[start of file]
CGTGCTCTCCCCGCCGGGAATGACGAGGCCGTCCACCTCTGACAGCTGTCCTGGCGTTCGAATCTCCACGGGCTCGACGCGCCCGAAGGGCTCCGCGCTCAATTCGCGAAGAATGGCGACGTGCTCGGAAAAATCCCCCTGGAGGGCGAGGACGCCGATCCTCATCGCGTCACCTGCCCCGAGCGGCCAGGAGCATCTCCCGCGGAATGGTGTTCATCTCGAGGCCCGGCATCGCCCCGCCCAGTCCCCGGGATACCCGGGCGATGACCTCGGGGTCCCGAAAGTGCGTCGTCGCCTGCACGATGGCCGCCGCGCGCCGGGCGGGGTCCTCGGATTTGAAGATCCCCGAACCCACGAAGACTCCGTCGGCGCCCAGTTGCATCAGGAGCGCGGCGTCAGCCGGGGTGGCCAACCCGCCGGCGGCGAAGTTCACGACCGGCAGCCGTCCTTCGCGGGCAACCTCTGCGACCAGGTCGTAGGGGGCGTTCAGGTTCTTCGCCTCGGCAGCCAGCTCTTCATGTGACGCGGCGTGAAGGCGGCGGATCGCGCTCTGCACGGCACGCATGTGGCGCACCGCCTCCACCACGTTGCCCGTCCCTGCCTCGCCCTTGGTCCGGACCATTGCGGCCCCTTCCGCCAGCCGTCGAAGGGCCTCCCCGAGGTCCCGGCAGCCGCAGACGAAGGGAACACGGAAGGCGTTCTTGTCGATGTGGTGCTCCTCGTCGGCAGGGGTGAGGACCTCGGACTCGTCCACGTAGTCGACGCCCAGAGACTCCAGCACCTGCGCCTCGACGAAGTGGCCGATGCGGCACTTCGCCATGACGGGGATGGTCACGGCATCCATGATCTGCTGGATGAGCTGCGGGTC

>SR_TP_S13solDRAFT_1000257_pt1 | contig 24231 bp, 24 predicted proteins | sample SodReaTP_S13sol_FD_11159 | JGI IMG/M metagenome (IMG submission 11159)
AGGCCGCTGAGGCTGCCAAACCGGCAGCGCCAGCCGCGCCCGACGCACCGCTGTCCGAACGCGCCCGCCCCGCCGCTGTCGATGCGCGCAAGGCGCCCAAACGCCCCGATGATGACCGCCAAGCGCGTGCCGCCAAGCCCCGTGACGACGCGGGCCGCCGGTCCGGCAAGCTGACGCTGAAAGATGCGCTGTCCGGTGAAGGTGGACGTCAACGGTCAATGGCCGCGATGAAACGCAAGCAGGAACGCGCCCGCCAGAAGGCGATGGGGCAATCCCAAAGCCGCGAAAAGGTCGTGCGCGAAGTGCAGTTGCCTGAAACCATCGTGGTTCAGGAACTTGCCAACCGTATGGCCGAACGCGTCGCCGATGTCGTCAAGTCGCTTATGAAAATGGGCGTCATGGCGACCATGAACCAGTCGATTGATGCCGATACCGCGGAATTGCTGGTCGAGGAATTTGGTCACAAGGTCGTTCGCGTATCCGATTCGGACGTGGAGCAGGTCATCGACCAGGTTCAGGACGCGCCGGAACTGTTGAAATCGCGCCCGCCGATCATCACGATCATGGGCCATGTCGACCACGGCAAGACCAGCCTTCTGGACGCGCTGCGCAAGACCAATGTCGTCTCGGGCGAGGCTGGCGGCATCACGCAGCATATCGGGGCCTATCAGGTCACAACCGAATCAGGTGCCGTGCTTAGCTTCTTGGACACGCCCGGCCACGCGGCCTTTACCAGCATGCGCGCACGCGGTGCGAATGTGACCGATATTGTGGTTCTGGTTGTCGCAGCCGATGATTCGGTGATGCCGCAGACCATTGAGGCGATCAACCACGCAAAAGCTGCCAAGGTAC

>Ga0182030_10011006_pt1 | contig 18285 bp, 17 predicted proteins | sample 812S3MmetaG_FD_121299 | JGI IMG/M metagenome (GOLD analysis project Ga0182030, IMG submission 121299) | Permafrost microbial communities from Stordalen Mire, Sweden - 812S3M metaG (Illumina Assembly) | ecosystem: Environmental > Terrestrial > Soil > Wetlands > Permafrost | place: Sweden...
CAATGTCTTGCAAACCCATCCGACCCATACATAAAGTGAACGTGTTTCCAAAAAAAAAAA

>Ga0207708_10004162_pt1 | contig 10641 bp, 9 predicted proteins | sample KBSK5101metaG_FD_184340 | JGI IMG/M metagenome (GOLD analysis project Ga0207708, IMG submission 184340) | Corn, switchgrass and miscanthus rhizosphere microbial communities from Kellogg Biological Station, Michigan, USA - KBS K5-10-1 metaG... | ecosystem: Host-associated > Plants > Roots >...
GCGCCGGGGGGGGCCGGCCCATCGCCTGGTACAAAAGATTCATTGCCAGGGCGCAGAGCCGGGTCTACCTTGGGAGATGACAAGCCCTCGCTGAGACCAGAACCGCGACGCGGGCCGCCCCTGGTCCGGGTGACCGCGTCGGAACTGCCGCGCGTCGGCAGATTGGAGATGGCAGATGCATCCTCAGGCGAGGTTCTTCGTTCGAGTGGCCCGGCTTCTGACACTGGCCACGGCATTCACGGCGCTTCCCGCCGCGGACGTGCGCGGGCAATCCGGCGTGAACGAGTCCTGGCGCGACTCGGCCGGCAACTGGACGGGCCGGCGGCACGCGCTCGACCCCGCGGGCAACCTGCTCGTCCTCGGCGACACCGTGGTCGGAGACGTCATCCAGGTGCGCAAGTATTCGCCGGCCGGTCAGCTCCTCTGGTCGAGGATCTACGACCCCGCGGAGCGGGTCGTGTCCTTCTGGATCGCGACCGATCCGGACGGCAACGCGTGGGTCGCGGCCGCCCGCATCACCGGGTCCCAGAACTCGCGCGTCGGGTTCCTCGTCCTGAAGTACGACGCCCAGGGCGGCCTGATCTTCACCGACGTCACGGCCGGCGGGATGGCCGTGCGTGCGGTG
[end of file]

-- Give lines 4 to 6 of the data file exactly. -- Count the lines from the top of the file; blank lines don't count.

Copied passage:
>Ga0182030_10011006_pt1 | contig 18285 bp, 17 predicted proteins | sample 812S3MmetaG_FD_121299 | JGI IMG/M metagenome (GOLD analysis project Ga0182030, IMG submission 121299) | Permafrost microbial communities from Stordalen Mire, Sweden - 812S3M metaG (Illumina Assembly) | ecosystem: Environmental > Terrestrial > Soil > Wetlands > Permafrost | place: Sweden...
CAATGTCTTGCAAACCCATCCGACCCATACATAAAGTGAACGTGTTTCCAAAAAAAAAAA

>Ga0207708_10004162_pt1 | contig 10641 bp, 9 predicted proteins | sample KBSK5101metaG_FD_184340 | JGI IMG/M metagenome (GOLD analysis project Ga0207708, IMG submission 184340) | Corn, switchgrass and miscanthus rhizosphere microbial communities from Kellogg Biological Station, Michigan, USA - KBS K5-10-1 metaG... | ecosystem: Host-associated > Plants > Roots >...